This title appears in the Scientific Report : 2014 

Advanced image processing for 3D-PLI: revealing fiber architecture in cortial areas
Wiese, Hendrik (Corresponding author)
Pietrzyk, Uwe / Amunts, Katrin / Axer, Markus
Strukturelle und funktionelle Organisation des Gehirns; INM-1
Physik der Medizinischen Bildgebung; INM-4
2014
2014
20th Annual Meeting of the Organization for Human Brain Mapping, Hamburg (Germany), 2014-06-08 - 2014-06-12
Abstract
Theory, modelling and simulation
Supercomputing and Modelling for the Human Brain
Imaging the Living Brain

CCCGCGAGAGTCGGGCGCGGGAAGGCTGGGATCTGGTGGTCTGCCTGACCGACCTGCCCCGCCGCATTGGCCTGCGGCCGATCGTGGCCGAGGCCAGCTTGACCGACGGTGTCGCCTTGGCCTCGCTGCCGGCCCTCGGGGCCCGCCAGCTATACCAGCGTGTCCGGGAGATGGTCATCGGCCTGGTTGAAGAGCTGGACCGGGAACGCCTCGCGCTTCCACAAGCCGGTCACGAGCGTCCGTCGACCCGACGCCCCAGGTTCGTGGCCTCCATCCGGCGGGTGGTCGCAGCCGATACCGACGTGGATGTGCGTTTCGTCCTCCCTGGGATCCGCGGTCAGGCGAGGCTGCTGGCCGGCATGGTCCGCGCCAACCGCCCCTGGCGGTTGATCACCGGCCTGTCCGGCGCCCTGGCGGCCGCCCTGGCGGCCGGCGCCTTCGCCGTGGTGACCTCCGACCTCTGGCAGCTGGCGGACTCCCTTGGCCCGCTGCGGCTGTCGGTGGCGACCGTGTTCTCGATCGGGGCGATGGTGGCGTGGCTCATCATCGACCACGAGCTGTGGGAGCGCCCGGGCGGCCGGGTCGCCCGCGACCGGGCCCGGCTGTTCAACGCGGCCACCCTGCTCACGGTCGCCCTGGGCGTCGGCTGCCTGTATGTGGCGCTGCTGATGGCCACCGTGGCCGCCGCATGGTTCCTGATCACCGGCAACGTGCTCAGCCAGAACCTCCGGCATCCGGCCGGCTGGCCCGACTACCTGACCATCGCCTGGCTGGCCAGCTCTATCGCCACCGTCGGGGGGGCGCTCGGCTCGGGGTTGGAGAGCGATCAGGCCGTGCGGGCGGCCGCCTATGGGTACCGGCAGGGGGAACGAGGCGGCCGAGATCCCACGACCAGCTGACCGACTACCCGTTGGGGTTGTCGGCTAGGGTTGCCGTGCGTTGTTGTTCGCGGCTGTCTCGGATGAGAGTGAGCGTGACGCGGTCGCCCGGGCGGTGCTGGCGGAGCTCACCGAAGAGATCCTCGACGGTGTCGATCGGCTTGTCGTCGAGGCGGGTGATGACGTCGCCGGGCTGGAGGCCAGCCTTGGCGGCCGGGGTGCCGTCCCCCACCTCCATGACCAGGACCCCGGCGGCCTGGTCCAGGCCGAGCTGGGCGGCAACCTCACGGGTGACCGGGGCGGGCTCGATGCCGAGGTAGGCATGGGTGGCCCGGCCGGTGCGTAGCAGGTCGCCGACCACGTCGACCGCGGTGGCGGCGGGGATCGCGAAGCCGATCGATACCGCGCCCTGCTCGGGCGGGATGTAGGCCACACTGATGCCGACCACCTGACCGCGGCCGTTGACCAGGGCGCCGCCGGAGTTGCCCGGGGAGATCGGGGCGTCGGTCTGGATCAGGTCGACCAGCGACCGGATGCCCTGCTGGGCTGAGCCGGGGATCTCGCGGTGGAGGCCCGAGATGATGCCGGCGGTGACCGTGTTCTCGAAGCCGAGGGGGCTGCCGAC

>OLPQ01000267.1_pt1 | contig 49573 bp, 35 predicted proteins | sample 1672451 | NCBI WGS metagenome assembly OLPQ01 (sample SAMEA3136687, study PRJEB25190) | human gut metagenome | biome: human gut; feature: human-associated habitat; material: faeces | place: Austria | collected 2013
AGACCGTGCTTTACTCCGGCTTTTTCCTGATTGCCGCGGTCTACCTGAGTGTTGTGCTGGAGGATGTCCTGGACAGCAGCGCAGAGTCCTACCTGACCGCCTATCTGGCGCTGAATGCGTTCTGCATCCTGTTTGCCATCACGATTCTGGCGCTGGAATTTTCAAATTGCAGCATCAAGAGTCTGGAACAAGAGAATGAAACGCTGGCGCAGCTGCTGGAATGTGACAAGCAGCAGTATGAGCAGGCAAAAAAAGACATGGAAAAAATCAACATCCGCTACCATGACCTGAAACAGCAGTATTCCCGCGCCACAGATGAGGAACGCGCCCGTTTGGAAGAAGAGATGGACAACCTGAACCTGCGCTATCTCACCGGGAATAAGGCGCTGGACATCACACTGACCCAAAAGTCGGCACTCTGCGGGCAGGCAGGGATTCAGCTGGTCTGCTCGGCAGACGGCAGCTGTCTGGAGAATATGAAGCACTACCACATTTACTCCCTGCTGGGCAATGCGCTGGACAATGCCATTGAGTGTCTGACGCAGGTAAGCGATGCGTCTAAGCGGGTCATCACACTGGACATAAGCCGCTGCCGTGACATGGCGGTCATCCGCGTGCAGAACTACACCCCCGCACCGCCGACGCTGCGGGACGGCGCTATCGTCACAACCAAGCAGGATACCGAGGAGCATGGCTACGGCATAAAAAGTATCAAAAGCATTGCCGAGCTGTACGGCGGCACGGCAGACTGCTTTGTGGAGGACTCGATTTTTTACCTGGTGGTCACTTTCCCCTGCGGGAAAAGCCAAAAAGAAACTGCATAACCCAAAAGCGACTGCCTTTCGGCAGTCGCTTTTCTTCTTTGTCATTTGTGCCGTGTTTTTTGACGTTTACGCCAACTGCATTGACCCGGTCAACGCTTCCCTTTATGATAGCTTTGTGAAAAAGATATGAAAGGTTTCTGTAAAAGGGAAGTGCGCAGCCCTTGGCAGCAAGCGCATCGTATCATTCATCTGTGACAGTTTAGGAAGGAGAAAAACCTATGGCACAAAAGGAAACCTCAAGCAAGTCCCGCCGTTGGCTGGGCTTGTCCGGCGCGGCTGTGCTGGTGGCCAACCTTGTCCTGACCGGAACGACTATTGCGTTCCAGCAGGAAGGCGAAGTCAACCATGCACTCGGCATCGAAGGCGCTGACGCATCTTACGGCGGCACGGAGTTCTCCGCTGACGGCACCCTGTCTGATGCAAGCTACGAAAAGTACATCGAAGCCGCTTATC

Introduction:Polarized Light Imaging (PLI) has been shown to be a valuable tool for mapping nerve fibers and analyzing structural connectivity in unstained histological sections of post-mortem brains (Axer et al. 2011a). In their study Axer et al. demonstrated, how to infer the out of plane fiber orientation in white matter regions from the birefringence signals of myelinated axons at the resolution level of a tenth of a millimeter. So far, however, a comprehensive analysis of fiber pathways within the gray matter, including the cerebral cortex, was impeded by weak signals caused by a low fiber density.Here, we introduce a new analysis method, which accounts for variances in the degree of birefringence, by utilizing additional data gained through a tiltable specimen stage. This technique significantly enhances the information in gray matter regions enabling new insights at a resolution level of 64x64μm².Materials and Methods:We employed the in-house developed polarimetric setup, i.e. the large-area polarimeter as introduced by Axer et al. (2011b), that is capable of measuring birefringent human brain tissue with a section thickness of 70μm. The built-in biaxial specimen stage enabled to tilt the sample by 8° into an arbitrary direction, making studies of the fiber architecture from different perspectives feasible. Using this setup, an unstained coronal section of a complete hemisphere of a human brain through the occipital lobe was tilted by 8° into 72 different directions distributed equally over 360°. For each step data acquisition and analysis was performed as described by Axer et al. (2011a). Since the obtained images were initially afflicted with parallax aberrations induced by the different camera angles, co-registration had to be applied using a projective linear transformation. This enabled a pixelwise Fourier analysis of these 72 data points to determine the 3D fiber orientations independently from the local fiber density.The derived fiber orientations were then compared to those computed with the original PLI methodology (Axer et al., 2011b).Results and Discussion:We observed a significant improvement of the fiber orientation reconstruction in cortical areas. In Figure 1 (bottom left) it is shown, that previous image processing algorithms interpret the weak birefringence information in cortical areas as fibers oriented out-of-plane, while the weak birefringence is actually related to the low fiber density. With the new analysis method we were able to separate fiber orientation and fiber density, which enabled the tracing of fiber paths from deep white matter regions into cortical areas (bottom right). Hence, it is demonstrated that fibers, which were in the past interpreted as being orthogonal with respect to the sectioning plane, are in fact oriented in the lateral direction (Figure 1 bottom right, arrows).Fiber architecture studies in the cerebral cortex were so far restricted to microscopic PLI (cf. Axer et al. 2011b), for which data acquisition and processing with previously employed methods was extensive and time-consuming. However, this new advancement significantly increased information gain on the macroscopic scale, extending the applicability of large-area PLI.